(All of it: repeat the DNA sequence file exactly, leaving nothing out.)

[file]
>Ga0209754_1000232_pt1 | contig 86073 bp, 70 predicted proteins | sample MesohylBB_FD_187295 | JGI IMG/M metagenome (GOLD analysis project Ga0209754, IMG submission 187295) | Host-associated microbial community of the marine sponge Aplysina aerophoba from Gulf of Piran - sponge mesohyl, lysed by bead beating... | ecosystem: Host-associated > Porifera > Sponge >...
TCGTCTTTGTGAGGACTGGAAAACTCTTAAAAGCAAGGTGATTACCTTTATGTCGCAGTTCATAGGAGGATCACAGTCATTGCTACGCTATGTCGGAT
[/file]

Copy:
>Ga0209754_1000232_pt1 | contig 86073 bp, 70 predicted proteins | sample MesohylBB_FD_187295 | JGI IMG/M metagenome (GOLD analysis project Ga0209754, IMG submission 187295) | Host-associated microbial community of the marine sponge Aplysina aerophoba from Gulf of Piran - sponge mesohyl, lysed by bead beating... | ecosystem: Host-associated > Porifera > Sponge >...
TCGTCTTTGTGAGGACTGGAAAACTCTTAAAAGCAAGGTGATTACCTTTATGTCGCAGTTCATAGGAGGATCACAGTCATTGCTACGCTATGTCGGAT